[Nigeria, 19 November 2022] The West Africa Civil Society Institute (WACSI) is poised to tighten collaboration with the Economic Community of West African States (ECOWAS) to build civil society resilience in Nigeria for the country’s development.
The Institute has launched its node in Nigeria’s capital, Abuja, the home of ECOWAS, which will enhance the longstanding relationship between the two institutions.
Speaking at the launch on Wednesday, November 16, Executive Director of the Institute, Nana Afadzinu, underscored the importance of a buoyant civil society in the affairs of the Africa’s most populous country, especially at a time when the country is preparing to go to the polls in 2023.
She noted that “Nigeria’s position in Africa’s geo-politics cannot be underestimated, and a strong civil society in Nigeria bodes well not only for Nigeria but for West Africa and indeed the continent.”
Afadzinu noted that despite the important role the third sector plays, civil society actors face several constraints that weaken their prowess to pursue their mandates as agents of national development and democracy.
Some of these challenges, she explained, include lack of access to affordable technology, cybersecurity challenges, dwindling donor funding, inflexible grant agreements, and reporting mechanisms.
Others include weaknesses in networking and coordination within civil society, weakening institutions because due to the lack of investment in strengthening the institutions and not just supporting project delivery, and a marginalisation of civil society within the policy space.
The Executive Director said WACSI’s node will help address some of these challenges by connecting them to the Institute’s capacity strengthening trainings, mentoring and coaching offerings.
On his part, Wits School of Governance researcher, Professor Adebayo Olukoshi, charged Nigerian civil society to take advantage of the physical presence of the Institute and work towards improving the democratic credentials of the country.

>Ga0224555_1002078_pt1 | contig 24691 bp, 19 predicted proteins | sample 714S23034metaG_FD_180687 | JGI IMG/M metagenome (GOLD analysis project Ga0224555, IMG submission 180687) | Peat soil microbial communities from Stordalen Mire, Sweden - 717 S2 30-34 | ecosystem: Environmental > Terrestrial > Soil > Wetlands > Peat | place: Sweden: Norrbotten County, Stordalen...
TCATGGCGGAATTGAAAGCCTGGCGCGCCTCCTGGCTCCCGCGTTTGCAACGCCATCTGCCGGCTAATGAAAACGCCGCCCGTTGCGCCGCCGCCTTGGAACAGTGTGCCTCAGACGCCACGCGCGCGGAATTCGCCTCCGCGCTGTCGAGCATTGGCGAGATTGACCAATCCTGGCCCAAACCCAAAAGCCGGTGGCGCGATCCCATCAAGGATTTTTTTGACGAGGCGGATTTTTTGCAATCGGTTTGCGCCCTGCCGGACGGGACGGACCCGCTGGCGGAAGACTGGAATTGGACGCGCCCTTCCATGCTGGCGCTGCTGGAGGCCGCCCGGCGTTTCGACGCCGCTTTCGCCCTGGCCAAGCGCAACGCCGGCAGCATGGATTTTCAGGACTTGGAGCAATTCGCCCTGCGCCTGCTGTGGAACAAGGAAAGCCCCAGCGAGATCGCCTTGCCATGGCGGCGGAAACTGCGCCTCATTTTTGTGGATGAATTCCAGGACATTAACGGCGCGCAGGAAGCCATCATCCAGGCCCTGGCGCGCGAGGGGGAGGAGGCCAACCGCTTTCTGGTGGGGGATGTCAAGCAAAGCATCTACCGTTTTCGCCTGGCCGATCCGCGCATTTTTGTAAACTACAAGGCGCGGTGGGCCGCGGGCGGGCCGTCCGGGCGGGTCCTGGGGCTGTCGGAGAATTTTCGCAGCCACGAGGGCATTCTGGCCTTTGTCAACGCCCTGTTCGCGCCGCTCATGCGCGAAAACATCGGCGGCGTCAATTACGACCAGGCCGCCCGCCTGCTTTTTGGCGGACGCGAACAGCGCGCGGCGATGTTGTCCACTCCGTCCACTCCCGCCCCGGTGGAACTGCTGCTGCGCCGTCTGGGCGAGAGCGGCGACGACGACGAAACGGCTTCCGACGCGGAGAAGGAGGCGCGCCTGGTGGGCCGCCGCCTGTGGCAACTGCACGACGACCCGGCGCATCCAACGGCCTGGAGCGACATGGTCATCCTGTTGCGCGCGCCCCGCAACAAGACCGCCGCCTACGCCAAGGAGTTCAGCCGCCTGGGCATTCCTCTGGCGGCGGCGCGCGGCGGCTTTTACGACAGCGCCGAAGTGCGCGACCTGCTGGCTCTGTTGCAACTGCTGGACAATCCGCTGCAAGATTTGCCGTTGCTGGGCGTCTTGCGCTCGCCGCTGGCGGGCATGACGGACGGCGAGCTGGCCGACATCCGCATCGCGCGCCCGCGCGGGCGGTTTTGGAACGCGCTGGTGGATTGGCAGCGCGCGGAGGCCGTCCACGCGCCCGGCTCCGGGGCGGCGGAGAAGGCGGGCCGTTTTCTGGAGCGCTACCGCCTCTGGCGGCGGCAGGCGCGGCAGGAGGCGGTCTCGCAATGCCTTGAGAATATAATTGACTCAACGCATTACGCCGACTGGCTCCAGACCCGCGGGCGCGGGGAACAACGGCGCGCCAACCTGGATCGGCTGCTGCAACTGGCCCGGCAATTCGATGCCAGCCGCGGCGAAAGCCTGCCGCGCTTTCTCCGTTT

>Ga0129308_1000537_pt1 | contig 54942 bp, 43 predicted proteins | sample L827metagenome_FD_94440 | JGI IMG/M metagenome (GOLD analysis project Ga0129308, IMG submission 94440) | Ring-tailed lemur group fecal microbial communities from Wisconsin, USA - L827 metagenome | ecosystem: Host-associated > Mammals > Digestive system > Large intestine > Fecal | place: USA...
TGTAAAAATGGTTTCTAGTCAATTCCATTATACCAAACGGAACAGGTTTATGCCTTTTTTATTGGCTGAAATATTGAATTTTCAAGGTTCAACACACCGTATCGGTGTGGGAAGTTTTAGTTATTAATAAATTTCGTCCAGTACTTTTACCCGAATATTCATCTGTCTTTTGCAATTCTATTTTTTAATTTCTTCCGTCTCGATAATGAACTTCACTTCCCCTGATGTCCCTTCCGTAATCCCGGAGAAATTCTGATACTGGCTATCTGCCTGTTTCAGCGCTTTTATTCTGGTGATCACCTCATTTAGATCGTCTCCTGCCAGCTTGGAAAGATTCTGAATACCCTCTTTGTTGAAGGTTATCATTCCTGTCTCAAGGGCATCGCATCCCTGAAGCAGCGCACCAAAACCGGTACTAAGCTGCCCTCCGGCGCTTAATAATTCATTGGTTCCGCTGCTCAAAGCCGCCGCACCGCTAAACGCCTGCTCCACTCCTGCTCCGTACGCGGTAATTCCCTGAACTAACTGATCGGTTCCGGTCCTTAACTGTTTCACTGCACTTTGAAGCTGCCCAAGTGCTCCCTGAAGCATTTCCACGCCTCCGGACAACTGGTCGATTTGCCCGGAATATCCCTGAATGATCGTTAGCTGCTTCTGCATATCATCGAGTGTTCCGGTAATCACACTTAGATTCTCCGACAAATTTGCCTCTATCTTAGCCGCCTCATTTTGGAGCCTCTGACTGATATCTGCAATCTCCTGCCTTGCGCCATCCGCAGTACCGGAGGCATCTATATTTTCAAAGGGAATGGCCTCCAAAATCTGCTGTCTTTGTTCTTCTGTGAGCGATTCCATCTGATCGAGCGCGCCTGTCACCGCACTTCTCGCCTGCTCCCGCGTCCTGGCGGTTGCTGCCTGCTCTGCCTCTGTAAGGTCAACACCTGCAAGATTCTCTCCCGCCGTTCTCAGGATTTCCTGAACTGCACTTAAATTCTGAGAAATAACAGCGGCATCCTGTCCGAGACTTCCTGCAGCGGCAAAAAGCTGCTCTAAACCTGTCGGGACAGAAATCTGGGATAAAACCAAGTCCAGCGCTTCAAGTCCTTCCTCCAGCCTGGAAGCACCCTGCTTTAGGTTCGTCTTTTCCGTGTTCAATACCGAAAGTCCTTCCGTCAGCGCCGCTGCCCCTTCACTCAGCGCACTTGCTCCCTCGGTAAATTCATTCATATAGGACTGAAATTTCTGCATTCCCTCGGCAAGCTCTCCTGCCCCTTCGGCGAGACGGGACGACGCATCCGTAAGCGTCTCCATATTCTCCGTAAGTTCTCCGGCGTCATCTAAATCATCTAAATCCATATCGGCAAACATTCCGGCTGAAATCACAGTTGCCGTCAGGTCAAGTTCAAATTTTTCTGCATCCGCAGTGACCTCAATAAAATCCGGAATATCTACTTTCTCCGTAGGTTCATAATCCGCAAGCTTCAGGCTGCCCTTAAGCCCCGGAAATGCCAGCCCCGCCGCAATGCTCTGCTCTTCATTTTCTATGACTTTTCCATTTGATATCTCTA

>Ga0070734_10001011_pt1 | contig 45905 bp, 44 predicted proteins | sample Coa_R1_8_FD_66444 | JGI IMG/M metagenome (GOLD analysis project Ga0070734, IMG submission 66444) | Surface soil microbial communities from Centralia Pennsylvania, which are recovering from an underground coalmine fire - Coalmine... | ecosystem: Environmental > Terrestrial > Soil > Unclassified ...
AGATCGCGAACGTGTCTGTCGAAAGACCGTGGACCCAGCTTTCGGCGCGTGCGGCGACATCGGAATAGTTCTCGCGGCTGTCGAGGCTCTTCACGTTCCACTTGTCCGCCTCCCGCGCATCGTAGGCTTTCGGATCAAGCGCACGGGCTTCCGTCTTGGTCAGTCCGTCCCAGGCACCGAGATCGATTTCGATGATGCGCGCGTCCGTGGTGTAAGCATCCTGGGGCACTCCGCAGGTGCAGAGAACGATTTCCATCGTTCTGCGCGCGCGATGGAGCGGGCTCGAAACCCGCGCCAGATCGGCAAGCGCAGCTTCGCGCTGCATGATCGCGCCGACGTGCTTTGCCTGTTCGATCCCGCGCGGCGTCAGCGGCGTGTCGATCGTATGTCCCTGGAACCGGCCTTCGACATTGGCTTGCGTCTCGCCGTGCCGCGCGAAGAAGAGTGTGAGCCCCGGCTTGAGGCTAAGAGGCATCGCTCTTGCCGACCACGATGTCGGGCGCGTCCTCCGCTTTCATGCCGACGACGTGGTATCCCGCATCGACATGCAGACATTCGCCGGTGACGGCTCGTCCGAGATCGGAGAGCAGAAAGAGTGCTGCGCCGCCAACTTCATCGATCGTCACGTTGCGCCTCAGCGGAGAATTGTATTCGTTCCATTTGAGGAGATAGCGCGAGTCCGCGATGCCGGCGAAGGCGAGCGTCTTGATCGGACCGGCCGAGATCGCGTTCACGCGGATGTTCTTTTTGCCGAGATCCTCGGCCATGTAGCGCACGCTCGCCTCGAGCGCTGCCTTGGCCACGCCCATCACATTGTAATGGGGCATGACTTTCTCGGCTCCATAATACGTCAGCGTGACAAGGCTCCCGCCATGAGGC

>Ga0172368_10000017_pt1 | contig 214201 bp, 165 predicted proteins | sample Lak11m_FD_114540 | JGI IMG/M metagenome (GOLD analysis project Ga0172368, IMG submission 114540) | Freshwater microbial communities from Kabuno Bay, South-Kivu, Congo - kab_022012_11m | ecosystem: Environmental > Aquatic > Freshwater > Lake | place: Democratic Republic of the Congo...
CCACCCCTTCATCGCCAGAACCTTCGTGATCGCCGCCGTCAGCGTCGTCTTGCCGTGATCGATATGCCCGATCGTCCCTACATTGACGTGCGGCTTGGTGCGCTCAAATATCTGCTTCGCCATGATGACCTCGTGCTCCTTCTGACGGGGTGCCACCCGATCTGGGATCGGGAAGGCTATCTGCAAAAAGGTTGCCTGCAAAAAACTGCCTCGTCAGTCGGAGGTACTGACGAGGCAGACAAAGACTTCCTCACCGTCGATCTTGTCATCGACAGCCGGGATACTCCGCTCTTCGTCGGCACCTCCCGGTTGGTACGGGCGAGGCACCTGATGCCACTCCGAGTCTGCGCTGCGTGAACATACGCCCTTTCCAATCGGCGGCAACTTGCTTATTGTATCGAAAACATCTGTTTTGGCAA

He admonished civil society actors in the West African country to rise above threats to democracy. “I hope that this node will be a healing abode for Nigerian CSOs to build a united and democratic country.”
Addressing the event on the impact of digital transformation on civil society, Charles Abani, the United Nations’ Resident Coordinator for Ghana, called on civic actors to use technology to forge social cohesion instead of using it to promote hate speech and division, especially during the times of the elections.
He also implored them to build solidarity in the sector. “Civic actors must collaborate, share, and leverage skills and competencies instead of competing with each other,” Abani added.
The launch of a liaison office in Nigeria marks a great milestone for the Institute, which also forms part of its strategy to effectively respond to the evolving needs of civil society in West Africa.
More than 100 civil society actors and development experts, including dignitaries from the ECOWAS and international non-governmental organisations attended the launch which was also complemented with a nonprofit tech event.